Lessons in IT Contracts: Beware of the Cancellation Clause
In Markit Systems (Pty) Limited v Fulcrum Group (Pty) Limited, the Gauteng Local Division of the High Court held that the customer was within its rights to cancel an agreement it had with a service provider because the parties had not been able to agree on the scope and details to be included in the schedule to the agreement.
Markit Systems Proprietary Limited (the “service provider”) and Fulcrum Group Proprietary Limited (the “customer”) concluded a written IT-services agreement in April 2017. The agreement required that the service provider develop and support an insurance broker software to replace the customer’s existing and outdated software system.
The agreement did not include the specific details regarding the customer’s requirements and scope of work, but rather, referenced a business requirement document ("BRD") which was a schedule to the agreement. At the time of signature, the schedule containing the BRD was a blank page, save for the title and the parties were to populate the BRD within three months of signature of the agreement.
The agreement included a clause that entitled either party to terminate the agreement immediately, at any time, by written notice to the other party if they could not agree on the details to be included in the BRD. In December 2017, the customer gave the service provider written notice of immediate cancellation of the agreement, on the grounds that they were not able to agree on the BRD. The service provider argued that it was the customer who had failed to meet its obligations in terms of the agreement, in particular, the customer was required to initiate the process by giving the service provider the requisite information and data that would have enabled the service provider to analyse and document the customer's business requirements, and thus the customer did not cooperate in trying to agree on the BRD.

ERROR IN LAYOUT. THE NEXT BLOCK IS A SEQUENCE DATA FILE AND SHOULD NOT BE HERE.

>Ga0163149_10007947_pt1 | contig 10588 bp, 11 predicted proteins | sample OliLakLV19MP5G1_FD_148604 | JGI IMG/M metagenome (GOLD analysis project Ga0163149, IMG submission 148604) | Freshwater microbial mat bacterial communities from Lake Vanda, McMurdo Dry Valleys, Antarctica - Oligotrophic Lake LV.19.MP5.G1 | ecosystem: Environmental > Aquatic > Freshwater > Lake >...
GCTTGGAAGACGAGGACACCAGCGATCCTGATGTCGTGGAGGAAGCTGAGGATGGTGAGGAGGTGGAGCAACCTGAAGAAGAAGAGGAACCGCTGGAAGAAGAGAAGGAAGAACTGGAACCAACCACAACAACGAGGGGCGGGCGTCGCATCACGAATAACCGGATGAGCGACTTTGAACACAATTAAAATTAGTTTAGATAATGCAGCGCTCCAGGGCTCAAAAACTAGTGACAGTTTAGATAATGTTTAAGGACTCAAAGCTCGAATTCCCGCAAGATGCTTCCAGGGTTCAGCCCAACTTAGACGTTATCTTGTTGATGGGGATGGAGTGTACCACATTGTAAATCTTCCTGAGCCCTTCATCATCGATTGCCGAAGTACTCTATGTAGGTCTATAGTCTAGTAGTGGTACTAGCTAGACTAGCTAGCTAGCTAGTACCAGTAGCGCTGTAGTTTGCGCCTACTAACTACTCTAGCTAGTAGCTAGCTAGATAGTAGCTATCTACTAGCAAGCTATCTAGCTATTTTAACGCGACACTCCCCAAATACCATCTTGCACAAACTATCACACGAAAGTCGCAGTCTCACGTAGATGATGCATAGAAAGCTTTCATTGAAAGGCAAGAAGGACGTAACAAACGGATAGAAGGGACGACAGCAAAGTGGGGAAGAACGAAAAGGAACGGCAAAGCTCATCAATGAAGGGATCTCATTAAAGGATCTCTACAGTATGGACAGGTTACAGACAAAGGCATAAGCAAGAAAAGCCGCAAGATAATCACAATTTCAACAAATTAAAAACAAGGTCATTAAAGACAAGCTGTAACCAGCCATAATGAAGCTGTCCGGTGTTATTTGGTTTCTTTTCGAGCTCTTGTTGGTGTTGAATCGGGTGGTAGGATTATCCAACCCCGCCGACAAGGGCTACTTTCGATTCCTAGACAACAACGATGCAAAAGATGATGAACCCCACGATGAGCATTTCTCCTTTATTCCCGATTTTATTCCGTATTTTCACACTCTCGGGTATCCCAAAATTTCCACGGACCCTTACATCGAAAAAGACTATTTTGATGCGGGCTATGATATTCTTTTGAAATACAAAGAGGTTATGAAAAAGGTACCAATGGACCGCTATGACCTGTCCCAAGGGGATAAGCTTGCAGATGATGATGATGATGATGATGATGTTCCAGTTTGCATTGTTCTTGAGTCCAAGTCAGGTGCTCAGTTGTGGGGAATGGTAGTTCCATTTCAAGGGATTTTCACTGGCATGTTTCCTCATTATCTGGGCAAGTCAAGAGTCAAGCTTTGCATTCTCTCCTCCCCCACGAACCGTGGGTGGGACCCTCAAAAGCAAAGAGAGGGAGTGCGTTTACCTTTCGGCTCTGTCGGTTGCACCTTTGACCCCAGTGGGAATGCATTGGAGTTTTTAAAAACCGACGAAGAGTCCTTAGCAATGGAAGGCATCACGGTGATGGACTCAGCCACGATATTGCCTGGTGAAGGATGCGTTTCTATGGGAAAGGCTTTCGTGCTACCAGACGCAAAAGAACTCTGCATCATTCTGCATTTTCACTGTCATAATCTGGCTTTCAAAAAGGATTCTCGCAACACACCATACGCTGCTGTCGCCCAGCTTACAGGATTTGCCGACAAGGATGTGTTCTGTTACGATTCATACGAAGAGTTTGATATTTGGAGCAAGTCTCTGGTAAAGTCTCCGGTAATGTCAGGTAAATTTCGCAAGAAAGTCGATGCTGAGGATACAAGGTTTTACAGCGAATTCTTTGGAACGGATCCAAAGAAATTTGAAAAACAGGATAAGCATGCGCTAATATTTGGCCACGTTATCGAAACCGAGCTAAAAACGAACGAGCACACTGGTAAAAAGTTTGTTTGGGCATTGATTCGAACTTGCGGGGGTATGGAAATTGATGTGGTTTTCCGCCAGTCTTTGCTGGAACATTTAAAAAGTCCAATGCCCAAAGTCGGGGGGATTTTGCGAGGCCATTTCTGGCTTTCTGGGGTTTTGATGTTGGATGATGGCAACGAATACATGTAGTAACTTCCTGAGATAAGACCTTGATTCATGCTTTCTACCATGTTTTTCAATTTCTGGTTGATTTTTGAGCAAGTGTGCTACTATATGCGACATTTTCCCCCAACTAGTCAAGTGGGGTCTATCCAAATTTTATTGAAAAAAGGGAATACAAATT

The court held that the express agreement between the parties was that the work would start immediately on conclusion of the agreement, as such the service provider had a positive obligation to immediately start the process of analysing and documenting the customer's business requirements in order to complete the BRD. The failure to agree upon the detail to be included in the BRD was as a result of the service provider's failure to comply with its obligation to analyse and document the customer’s business requirements. Therefore, the customer was entitled to immediately terminate the agreement.
Parties should spend some time upfront and before concluding an agreement understanding and clarifying the scope of work, deliverables and the expected timelines – all of which should be clearly documented in the agreement between them. This will prevent any disagreement or interpretation issues which will arise in the event that the parties fail to agree on the scope of work later.
In general, IT services agreements are a unique category of service agreements and there are numerous considerations that should ideally to be taken into account early on in the procurement and later contracting process. At ENSafrica, we are able to assist in drafting and negotiating different types of technology agreements.
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